RESEARCH has shown that people who become champions, the men and women who make it to the top of their career are those who accept that they and they alone are in charge of their own lives. They win by dreaming big, setting tough goals, putting plans on the table and damning the consequencies. Their pedigree is character, dedication and the pursuit of excellence.
Champions serve to demonstrate that winners are ordinary people who never have anything to prove.
So, what is holding you back? Three keys to living without limits are clarity, competence and concentration. Clarity means that you are absolutely clear about who you are, what you want and where you are going. You write down your goal and you make plans to accomplish it. You do something everyday to move toward your goal. Competence means that you are very good in your chosen field. You apply the 80/20 rule to everything you do, focusing on becoming outstanding in the 20 per cent of tasks that contribute to 80 per cent of your results. You dedicate yourself to continuous learning and self improvement. You must realise that excellence is a moving target.
Concentration is the discipline to force yourself to focus single-mindedly on one thing and stay with it until it is finished. Concentration is perseverance without distraction, keeping to your goals, when you apply yourself to your dreams, thinking in terms of possibilities you move ever closer to the realisation of your dreams. However, how badly do you want success? You can achieve anything if you want it enough. It isn’t so much whether you can win, it is much more a question of whether you are willing to pay the price. Paying the price may mean years of low income from part-time jobs, to give you the time to acquire the knowledge and skills that will allow you to live your dreams.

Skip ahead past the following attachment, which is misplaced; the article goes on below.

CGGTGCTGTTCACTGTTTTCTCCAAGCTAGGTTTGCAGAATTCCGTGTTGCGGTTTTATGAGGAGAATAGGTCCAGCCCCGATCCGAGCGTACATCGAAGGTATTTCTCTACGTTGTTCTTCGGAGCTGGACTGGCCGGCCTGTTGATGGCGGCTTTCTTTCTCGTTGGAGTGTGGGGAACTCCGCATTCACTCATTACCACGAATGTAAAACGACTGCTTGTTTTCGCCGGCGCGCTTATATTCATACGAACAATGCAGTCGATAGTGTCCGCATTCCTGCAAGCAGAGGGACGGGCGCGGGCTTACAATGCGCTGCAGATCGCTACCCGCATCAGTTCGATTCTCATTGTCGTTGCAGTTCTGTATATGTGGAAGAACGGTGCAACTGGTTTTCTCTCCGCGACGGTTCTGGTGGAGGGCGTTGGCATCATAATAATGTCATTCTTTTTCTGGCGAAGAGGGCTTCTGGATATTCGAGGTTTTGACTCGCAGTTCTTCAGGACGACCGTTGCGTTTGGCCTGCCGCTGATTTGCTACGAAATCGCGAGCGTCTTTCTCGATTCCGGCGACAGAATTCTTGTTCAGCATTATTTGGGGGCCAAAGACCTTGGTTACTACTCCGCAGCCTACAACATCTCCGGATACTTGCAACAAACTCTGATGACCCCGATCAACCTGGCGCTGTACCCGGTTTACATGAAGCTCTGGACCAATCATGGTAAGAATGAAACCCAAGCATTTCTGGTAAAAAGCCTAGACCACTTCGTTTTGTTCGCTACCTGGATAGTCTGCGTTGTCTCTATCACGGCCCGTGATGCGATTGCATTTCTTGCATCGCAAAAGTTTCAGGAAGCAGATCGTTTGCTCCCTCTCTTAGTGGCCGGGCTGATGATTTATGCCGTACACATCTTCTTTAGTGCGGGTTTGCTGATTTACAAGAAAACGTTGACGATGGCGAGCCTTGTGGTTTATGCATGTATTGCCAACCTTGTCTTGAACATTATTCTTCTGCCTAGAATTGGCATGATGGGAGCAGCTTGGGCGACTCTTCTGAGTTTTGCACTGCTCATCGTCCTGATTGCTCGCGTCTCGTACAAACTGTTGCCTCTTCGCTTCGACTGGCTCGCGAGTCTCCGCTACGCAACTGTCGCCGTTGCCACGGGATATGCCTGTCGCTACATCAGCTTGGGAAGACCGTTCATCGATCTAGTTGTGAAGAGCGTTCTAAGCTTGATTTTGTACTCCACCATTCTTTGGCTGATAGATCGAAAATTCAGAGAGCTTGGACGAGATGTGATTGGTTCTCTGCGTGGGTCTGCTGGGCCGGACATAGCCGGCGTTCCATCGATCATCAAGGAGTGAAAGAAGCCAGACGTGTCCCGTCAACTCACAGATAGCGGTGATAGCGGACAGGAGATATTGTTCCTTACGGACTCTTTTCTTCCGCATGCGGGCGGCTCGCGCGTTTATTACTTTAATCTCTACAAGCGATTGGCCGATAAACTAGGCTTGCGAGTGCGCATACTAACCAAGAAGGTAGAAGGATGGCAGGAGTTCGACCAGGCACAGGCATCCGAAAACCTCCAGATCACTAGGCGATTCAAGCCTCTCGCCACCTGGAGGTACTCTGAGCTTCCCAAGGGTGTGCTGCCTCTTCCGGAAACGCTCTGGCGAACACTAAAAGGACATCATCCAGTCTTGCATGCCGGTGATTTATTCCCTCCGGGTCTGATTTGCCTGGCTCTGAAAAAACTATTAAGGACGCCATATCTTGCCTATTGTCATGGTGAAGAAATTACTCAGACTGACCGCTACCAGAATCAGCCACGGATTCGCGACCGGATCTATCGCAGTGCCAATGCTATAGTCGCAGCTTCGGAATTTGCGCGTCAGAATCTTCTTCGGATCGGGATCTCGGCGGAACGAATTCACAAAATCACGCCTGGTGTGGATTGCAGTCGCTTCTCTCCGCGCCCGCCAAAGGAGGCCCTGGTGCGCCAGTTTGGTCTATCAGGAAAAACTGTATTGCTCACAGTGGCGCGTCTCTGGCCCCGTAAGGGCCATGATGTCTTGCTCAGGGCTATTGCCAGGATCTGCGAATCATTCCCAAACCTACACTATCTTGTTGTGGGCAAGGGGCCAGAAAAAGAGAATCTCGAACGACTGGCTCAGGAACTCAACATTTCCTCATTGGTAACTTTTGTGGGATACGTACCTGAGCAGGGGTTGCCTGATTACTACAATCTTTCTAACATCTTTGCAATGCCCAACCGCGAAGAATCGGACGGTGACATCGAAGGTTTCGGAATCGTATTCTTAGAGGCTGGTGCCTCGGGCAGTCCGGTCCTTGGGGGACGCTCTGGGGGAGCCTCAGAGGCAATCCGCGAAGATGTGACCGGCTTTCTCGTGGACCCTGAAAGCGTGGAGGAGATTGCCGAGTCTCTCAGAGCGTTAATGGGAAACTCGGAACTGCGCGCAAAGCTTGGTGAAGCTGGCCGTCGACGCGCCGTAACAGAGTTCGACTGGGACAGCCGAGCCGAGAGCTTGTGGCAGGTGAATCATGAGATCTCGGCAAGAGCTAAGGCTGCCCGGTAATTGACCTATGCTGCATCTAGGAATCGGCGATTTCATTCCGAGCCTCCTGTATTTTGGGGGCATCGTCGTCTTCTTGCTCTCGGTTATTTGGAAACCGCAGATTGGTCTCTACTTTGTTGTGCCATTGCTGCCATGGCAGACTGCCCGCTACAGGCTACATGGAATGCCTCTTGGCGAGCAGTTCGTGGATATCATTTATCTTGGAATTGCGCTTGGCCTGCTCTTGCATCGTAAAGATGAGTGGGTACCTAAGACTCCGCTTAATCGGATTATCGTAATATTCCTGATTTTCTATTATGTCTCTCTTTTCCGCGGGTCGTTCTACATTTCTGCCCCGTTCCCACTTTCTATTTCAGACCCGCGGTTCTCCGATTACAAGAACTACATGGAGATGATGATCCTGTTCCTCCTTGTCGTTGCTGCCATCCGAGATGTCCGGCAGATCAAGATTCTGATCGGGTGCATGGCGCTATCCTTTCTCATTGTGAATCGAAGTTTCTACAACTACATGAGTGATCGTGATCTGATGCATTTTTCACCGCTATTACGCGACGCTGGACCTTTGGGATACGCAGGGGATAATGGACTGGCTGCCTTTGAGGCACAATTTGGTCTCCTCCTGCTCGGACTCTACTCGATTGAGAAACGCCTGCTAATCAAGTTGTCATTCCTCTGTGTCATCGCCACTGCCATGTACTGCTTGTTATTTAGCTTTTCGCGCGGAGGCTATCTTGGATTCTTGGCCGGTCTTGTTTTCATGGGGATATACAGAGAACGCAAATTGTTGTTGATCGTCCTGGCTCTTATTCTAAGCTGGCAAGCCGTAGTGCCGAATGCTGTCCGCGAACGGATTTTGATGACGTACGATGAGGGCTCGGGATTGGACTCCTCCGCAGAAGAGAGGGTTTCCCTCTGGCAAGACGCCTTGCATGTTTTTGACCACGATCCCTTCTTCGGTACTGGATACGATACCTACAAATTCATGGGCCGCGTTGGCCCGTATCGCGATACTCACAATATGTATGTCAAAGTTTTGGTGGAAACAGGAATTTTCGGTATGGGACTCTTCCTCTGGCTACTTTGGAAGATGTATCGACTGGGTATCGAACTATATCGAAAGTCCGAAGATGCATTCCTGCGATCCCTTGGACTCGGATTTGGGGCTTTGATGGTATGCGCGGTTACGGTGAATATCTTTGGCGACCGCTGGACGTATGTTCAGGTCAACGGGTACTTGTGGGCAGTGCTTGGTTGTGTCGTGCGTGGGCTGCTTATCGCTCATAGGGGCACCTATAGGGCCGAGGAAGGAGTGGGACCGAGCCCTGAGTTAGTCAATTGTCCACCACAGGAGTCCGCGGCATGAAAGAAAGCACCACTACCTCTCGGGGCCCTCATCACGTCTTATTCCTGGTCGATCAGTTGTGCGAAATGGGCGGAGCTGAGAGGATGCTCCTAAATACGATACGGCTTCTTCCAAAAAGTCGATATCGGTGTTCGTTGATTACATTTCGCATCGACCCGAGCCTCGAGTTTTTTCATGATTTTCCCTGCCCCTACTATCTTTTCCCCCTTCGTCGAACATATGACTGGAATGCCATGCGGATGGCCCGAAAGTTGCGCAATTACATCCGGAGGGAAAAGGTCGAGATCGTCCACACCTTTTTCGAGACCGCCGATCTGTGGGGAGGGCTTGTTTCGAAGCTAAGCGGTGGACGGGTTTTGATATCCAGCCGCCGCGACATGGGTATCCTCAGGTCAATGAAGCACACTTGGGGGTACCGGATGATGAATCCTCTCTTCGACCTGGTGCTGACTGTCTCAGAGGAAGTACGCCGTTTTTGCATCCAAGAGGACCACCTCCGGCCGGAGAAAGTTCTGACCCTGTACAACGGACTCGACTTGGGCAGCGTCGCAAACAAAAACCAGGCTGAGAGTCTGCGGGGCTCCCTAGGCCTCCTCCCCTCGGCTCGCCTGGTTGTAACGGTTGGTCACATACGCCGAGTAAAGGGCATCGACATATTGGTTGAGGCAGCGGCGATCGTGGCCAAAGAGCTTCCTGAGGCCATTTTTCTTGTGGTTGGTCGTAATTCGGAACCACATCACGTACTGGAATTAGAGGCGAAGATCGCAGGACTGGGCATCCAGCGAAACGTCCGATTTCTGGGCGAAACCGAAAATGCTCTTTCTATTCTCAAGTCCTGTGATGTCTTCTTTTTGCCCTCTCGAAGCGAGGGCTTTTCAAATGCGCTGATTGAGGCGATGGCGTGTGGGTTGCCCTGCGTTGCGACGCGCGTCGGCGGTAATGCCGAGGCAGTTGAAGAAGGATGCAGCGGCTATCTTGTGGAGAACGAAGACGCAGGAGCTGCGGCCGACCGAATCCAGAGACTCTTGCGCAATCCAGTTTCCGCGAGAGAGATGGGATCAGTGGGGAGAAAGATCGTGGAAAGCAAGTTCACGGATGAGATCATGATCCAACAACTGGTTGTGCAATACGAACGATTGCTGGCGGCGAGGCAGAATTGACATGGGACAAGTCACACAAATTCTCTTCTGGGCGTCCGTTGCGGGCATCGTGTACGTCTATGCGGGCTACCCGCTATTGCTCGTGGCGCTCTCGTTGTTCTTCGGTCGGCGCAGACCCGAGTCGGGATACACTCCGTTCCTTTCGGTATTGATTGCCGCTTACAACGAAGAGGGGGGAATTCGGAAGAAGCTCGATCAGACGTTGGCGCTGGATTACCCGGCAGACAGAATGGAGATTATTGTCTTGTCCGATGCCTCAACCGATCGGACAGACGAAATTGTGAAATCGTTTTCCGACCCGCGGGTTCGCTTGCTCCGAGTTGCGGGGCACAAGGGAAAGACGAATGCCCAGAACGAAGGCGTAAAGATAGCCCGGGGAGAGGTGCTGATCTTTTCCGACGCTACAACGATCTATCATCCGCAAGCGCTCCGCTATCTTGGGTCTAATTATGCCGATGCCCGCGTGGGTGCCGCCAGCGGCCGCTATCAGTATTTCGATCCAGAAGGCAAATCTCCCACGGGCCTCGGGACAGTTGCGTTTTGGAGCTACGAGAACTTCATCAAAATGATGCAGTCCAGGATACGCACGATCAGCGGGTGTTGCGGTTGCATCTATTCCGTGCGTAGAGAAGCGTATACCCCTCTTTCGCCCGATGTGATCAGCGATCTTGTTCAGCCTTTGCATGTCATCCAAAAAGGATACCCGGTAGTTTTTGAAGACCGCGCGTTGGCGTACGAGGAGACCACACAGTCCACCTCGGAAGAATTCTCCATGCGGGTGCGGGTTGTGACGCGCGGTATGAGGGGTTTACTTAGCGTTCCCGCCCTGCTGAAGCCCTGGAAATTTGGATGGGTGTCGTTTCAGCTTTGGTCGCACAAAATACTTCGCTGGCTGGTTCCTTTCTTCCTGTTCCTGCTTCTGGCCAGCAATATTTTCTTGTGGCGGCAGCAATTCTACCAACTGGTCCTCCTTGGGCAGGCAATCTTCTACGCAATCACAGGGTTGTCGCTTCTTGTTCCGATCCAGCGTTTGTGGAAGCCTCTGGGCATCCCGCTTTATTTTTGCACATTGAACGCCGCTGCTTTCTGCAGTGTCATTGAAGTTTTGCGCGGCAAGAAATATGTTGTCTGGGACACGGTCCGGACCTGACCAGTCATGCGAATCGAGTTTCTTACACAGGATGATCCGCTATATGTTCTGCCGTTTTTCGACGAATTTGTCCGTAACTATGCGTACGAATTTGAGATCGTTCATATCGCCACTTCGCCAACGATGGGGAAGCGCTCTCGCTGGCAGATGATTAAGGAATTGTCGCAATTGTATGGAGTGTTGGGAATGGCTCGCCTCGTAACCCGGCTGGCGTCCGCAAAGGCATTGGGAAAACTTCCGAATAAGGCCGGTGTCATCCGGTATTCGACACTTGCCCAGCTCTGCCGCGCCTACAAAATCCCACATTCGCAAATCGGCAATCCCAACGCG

It might mean leaving your family and friend by moving to a new area, perhaps halfway around the world, where your talents are in demand. Whatever the price, you must decide if you are willing to pay the freight. Winners always accept paying prices willingly.
Once your dream is in place, the next step in your championship journey is to develop the dream into a vision. The vision is a more focused concept of how the dream will become reality. All great champions have a clear vision of how far their talents can take them. Goals are the fuel of desire. A winner’s next step is to break the vision down into manageable goals that will create and maintain maximum desire. The first step in creating burning desire is to decide exactly what you want.
Goal setting is essential for success. Goals, unlike dreams, follow a special set of rules. The power of goal setting should never be taken lightly in the making of champions. Setting goals allows you to focus your conscious and subconscious energy on a distant flag keeping you motivated along the way. Smart goal setting follows specific rules. They are: Specific, motivational, attainable, relevant and trackable.
A specific goal is to be the greatest journalist of all time. That is a long term goal. This can be broken down to short term goal of being the winner of the Cable News Network African Journalist of the year. This serves to boost your confidence in winning other laurels.